Six-Month Daily Administration of Parathyroid Hormone and Parathyroid Hormone—Related Protein Peptides to Adult Ovariectomized Rats Markedly Enhances Bone Mass and Biomechanical Properties: A Comparison of Human Parathyroid Hormone 1–34, Parathyroid Hormone-Related Protein 1–36, and SDZ-Parathyroid Hormone 893

Authors

  • A. F. Stewart M.D.,

    Corresponding author
    1. University of Pittsburgh School of Medicine, Pittsburgh, Pennsylvania, U.S.A.
    • Division of Endocrinology, BST E-1140, University of Pittsburgh School of Medicine, 3550 Terrace Street, Pittsburgh, PA 15213, U.S.A.
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  • R. L. Cain,

    1. Lilly Research Laboratories, Indianapolis, Indiana, U.S.A.
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  • D. B. Burr,

    1. Indiana University School of Medicine, Indianapolis, Indiana, U.S.A.
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  • D. Jacob,

    1. Indiana University School of Medicine, Indianapolis, Indiana, U.S.A.
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  • C. H. Turner,

    1. Indiana University School of Medicine, Indianapolis, Indiana, U.S.A.
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  • J. M. Hock,

    1. Lilly Research Laboratories, Indianapolis, Indiana, U.S.A.
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  • Marc K. Drezner M.D.

    Editor-in-ChiefSearch for more papers by this author
    • The electronic/computer revolution continues to surprise all of us as use of techniques changes our business and personal lives. Consequently, we constantly strive to use the advances and not surrender to ignorance. In this issue of the Journal, we have chosen to introduce a novel addition to our publication. As you will see, in the article by Stewart et al. entitled Six-Month Daily Administration of Parathyroid Hormone and Parathyroid Hormone-Related Protein Peptides to Adult Ovariectomized Rats Markedly Enhances Bone Mass and Biomechanical Properties: A Comparison of Human Parathyroid Hormone 1–34, Parathyroid Hormone-Related Protein 1–36, and SDZ-Parathyroid Hormone 893 we have succumbed to space limitations and eliminated potentially valuable data (in the eyes of a subset of our readers) but used the advances of today to make this information available on our web site, linked to the published electronic version of the article. In this way, we have kept space open for a greater number of original articles while providing outstanding data communication. Clearly, this is just the beginning of the evolution/revolution in the JBMR format. With our move to self-publication, such changes beckon and we will continue to respond. We hope that you are pleased and look forward to any suggestions that you may have. In any case, keep the challenges coming.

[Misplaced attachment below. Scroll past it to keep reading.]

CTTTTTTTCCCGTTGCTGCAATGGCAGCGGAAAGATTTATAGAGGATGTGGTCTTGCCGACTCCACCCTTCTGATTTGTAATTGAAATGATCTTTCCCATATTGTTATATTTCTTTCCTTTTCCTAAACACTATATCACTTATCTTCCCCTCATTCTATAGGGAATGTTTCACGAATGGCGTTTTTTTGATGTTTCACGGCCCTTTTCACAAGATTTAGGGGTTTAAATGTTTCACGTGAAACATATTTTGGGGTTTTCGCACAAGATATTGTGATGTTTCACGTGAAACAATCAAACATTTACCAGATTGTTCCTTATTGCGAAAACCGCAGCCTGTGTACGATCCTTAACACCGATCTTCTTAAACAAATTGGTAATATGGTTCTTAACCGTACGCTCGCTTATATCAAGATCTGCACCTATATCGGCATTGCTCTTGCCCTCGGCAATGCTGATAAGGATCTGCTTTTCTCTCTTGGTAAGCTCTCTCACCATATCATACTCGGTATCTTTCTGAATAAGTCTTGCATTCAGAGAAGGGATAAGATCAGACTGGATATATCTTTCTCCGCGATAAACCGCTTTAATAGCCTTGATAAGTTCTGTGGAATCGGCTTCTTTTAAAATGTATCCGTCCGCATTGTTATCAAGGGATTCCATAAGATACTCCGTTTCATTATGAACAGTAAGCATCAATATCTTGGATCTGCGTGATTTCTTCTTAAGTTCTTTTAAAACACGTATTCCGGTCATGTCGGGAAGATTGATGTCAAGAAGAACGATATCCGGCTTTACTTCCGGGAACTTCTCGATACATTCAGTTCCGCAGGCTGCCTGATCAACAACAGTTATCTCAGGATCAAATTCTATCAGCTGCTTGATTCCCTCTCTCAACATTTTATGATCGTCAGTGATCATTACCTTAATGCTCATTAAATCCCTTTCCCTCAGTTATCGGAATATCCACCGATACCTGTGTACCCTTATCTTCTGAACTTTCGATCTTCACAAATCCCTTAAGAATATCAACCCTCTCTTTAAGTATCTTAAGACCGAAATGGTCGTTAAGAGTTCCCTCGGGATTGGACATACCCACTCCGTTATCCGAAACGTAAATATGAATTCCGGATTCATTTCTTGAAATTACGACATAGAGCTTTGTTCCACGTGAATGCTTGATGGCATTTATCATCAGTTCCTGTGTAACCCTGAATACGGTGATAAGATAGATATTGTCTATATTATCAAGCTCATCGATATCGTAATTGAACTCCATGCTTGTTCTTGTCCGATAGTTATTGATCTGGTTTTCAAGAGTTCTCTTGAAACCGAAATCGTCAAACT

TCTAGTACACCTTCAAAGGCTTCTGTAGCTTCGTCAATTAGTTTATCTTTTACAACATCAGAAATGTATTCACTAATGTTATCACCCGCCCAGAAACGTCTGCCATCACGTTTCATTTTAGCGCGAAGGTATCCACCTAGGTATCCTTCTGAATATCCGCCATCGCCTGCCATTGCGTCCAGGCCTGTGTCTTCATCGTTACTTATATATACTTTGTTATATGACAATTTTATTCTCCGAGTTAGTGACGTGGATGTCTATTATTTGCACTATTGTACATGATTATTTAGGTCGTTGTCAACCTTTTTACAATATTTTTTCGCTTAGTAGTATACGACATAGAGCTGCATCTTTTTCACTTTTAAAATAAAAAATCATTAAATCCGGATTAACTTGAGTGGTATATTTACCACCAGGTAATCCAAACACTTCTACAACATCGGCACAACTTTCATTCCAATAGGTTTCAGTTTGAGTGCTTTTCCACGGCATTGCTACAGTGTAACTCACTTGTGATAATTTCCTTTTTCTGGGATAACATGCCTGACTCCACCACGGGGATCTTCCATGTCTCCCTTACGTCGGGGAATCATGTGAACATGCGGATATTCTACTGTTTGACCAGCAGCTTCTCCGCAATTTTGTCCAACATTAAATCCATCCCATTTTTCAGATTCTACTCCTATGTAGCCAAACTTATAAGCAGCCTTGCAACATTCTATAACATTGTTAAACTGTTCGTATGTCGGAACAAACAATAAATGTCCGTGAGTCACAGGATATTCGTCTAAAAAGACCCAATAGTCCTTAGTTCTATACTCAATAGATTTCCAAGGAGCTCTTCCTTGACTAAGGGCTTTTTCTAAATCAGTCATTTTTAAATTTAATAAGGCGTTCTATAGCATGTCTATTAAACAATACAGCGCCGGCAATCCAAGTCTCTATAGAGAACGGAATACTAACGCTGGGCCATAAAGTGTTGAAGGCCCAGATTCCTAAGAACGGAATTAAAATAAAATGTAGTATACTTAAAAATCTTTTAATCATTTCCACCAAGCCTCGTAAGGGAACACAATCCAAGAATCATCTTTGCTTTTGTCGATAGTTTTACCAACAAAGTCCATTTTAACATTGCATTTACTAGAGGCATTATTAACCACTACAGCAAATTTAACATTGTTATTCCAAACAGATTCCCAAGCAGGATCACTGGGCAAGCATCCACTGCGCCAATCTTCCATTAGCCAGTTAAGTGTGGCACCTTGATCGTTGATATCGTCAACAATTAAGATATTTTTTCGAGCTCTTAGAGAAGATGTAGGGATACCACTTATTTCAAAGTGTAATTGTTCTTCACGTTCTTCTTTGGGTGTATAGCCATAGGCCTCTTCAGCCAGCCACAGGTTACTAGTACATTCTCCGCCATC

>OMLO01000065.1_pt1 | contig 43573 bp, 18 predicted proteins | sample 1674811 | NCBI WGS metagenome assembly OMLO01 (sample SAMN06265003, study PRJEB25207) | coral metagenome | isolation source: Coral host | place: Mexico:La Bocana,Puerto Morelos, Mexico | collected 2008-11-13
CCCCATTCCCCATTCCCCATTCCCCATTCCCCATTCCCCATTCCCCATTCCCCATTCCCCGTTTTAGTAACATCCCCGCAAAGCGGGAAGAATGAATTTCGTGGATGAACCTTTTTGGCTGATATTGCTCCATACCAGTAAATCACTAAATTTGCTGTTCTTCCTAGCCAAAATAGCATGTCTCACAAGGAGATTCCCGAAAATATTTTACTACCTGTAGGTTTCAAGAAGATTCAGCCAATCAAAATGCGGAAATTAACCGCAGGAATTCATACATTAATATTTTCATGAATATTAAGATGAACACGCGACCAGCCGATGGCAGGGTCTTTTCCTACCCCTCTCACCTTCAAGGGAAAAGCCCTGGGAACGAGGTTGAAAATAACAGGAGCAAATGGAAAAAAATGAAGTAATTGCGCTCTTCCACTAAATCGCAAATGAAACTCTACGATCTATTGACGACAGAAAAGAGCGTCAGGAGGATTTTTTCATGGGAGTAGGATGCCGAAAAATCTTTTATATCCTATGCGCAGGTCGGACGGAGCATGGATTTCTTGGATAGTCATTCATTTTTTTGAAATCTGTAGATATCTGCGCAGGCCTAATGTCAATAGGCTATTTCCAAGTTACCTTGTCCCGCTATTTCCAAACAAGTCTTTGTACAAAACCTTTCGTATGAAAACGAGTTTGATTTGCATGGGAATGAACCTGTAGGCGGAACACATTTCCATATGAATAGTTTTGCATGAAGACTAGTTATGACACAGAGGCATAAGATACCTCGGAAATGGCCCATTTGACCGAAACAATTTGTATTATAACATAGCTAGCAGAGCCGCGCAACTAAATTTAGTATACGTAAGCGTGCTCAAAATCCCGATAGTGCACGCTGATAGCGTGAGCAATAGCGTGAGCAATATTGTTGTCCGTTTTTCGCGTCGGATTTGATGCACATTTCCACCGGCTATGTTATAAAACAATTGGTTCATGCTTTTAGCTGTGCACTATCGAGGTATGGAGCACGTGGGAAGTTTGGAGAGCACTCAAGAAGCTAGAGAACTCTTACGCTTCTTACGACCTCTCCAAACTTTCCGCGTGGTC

Abstract

Daily administration of parathyroid hormone (PTH) and PTH-related protein (PTHrP) peptides has been shown to increase bone mass and strength in animals and, for PTH, to increase bone mass in humans. Long-term direct comparison of multiple members of the PTH/PTHrP family in vivo has not been reported. We therefore selected three PTH/PTHrP molecules for direct comparison in vivo in an adult rat model of postmenopausal osteoporosis: PTH(1-34), PTHrP(1-36), and the PTH analog, SDZ-PTH 893 {Leu8, Asp10, Lys11, Ala16, Gln18, Thr33, Ala34 human PTH 1–34 [hPTH(1-34)]}. A 6-month study was performed in which adult (6-month-old) vehicle-treated ovariectomized (OVX) and sham OVX rats were compared with OVX rats receiving 40 μg/kg per day of either PTH(1-34), PTHrP(1-36), or PTH-SDZ-893. Bone mass, as assessed by ash weight and densitometry, bone histomorphometry, biomechanical properties at trabecular and cortical sites, and indices of bone formation markedly increased in all three PTH/PTHrP peptide-treated groups as compared with controls. In general, this improvement followed a rank order of SDZ-PTH-893 > PTH > PTHrP. The adverse effect profile also was greatest with SDZ-PTH-893; these rats developed moderate hypercalcemia, marked renal calcium accumulation, and displayed a 13% mortality. These studies show that PTH(1-34), PTHrP(1-36), and PTH-SDZ-893 significantly and progressively increase bone mass and bone strength in this rat model of postmenopausal osteoporosis. The adverse effect profile correlates in general terms with efficacy. All three peptides show promise as skeletal anabolic agents. Further studies in humans will be required to define optimal efficacy-to-adverse effect ratios and relative efficacy for each peptide in human osteoporosis.

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